The call to consider more than the Specialized High School Admissions Test as criteria for admission has reached a fever pitch in New York City. But a new report suggests that if activists get what they want, the results might not be what they expect.

According to a new report from the Research Alliance for New York City Schools, admissions rules based on criteria other than the SHSAT would moderately alter the demographic mix of specialized high schools without lowering the academic achievement levels of students. But it wouldn’t improve the diversity of the schools on a significant scale and would actually decrease the number of Black students.

The study examined the routes students take from middle school to a specialized high school and simulated the effects of the various admissions criteria (state test scores, grades and attendance) that educational activists want included as alternatives to the current practice of using the SHSAT as the sole basis for admission.

“While there is a clear pattern of unequal access at the specialized schools, our findings suggest that a narrow focus on the SHSAT is unlikely to solve the problem,” said Sean Corcoran, associate professor of educational economics at NYU’s Steinhardt School of Culture, Education and Human Development and the report’s author, in a statement. “Unfortunately, the disparities at these schools are symptomatic of larger, system-wide achievement gaps.”

According to the Research Alliance, 6 percent of New York City’s students will enter one of the eight specialized high schools, but the schools have faced constant criticism for its low numbers of female, Black and Latino students. Earlier this month, the New York City Department of Education released numbers revealing that only 5 percent of offers to attend specialized high schools this fall went to Black students and 7 percent went to Hispanic students, relatively unchanged from last year’s figures. Black and Latino students make up 70 percent of New York City’s eighth-graders. Asian students received 52 percent of the offers and white students received 28 percent. Out of 80,000 eighth-graders, 25,000 take the SHSAT annually, and 5,000 are offered admission.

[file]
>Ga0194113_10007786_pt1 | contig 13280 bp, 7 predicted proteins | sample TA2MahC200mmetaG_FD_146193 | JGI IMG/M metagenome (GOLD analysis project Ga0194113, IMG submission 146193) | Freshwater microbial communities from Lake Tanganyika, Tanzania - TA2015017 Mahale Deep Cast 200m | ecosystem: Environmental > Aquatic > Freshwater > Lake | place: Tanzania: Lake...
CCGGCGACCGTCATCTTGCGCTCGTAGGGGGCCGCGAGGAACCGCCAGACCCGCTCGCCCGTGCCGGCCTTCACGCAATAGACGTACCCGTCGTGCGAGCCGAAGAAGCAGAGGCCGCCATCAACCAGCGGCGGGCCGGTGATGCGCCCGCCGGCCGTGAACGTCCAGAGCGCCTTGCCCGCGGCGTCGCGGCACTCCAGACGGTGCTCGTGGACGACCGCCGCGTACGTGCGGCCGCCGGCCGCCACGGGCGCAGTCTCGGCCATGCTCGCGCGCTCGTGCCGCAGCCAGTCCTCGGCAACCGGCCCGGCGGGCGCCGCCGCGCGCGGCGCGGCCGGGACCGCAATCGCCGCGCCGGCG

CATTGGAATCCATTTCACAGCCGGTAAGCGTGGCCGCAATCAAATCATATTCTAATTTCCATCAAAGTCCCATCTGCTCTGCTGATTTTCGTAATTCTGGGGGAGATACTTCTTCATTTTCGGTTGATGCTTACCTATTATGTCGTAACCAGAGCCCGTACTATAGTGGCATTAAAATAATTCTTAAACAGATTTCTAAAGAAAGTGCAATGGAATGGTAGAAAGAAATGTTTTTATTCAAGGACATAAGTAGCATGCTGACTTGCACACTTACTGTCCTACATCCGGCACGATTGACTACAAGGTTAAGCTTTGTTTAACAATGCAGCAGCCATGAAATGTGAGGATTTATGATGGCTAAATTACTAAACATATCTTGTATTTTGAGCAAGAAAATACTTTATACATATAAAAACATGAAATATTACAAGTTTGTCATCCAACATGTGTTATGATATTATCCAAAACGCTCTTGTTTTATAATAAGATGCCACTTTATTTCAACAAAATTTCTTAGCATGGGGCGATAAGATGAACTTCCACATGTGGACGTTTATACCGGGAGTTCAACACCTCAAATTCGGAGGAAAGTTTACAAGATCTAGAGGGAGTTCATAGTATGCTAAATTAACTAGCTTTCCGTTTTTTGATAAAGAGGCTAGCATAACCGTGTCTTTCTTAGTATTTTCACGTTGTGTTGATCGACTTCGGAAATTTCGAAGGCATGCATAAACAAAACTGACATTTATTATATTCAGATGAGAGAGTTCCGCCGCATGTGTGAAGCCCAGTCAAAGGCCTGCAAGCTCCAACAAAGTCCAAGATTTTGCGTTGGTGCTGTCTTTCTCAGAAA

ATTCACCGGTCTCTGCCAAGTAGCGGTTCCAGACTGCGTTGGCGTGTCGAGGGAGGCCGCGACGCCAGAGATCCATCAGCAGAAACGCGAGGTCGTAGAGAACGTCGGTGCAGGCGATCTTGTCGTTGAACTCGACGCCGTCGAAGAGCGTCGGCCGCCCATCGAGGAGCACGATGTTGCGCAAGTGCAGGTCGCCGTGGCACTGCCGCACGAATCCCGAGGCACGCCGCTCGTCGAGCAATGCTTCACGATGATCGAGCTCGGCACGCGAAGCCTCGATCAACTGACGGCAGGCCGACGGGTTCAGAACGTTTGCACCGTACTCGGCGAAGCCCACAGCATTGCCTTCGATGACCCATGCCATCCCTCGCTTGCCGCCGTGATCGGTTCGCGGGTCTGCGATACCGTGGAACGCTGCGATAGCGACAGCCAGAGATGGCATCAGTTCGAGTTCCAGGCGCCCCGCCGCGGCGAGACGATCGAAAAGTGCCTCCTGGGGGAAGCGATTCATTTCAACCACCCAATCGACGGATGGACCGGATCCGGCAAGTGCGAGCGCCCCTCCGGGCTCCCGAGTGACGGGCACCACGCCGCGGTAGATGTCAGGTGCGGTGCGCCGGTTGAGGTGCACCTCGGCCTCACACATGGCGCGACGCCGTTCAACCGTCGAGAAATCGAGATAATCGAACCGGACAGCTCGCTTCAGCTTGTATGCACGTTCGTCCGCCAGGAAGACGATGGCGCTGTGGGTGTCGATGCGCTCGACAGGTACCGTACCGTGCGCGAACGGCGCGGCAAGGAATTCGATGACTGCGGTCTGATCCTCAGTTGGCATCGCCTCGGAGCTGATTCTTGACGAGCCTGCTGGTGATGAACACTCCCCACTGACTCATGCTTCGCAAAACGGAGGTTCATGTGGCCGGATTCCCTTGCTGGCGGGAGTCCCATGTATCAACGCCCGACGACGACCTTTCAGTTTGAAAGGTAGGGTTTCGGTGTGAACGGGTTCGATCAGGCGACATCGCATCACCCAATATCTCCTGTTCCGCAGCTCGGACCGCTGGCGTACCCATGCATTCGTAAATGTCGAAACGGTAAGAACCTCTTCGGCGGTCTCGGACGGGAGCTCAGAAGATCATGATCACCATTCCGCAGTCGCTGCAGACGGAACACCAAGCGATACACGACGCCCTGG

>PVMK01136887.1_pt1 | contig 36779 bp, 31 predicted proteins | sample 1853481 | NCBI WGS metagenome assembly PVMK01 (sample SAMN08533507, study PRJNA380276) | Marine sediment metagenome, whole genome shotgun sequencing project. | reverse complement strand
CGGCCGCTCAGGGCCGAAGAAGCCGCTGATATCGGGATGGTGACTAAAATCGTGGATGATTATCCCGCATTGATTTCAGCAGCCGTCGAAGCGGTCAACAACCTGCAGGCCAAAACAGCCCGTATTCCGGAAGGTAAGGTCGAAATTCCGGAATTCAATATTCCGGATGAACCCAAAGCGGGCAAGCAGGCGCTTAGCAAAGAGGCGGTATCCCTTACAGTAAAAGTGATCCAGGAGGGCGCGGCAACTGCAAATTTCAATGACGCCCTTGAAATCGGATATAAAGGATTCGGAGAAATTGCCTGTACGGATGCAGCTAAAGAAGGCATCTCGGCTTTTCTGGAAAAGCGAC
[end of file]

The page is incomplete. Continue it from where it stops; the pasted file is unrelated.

Researchers also pointed to results that show more than half of all students admitted to a specialized high school came from just 5 percent of the city’s middle schools. But when controlled for students’ prior achievement, where the student attended middle school had little effect on the likelihood of admission to a specialized high school. According to the report, this finding is a bigger indictment of the uneven distribution of high-achieving and low-achieving students across the school system than of the schools themselves.

“Our analysis suggests there is room to increase the number of well-qualified students who successfully navigate the pathway into a specialized school,” said Corcoran. “Strategies that encourage top students to take the test, for example, or provide high-quality SHSAT preparation hold promise for improving access.”

Even when researchers compared students with the same level of prior achievement, there were disparities along the way to a specialized high school. Girls, Latinos and students eligible for free lunches were less likely to take the SHSAT, and Asians were more likely to take it. Girls who received an offer to attend a specialized high school were less likely to accept it, whereas Asians and students eligible for free lunches were more likely to accept it.

Latinos, Blacks, girls and students eligible for free lunches were less likely to receive an offer of admission.

So where does that leave the push for more criteria for admission to specialized high schools? James Kemple, executive director of the Research Alliance, said, “The real take-away here is that the lack of diversity in the specialized schools is a much bigger problem than ‘to test or not to test?’ We need to think more broadly about how to reduce inequality in New York City’s schools. Identifying strategies that create opportunities for traditionally disadvantaged students will be a primary focus of the Research Alliance’s work in coming years.”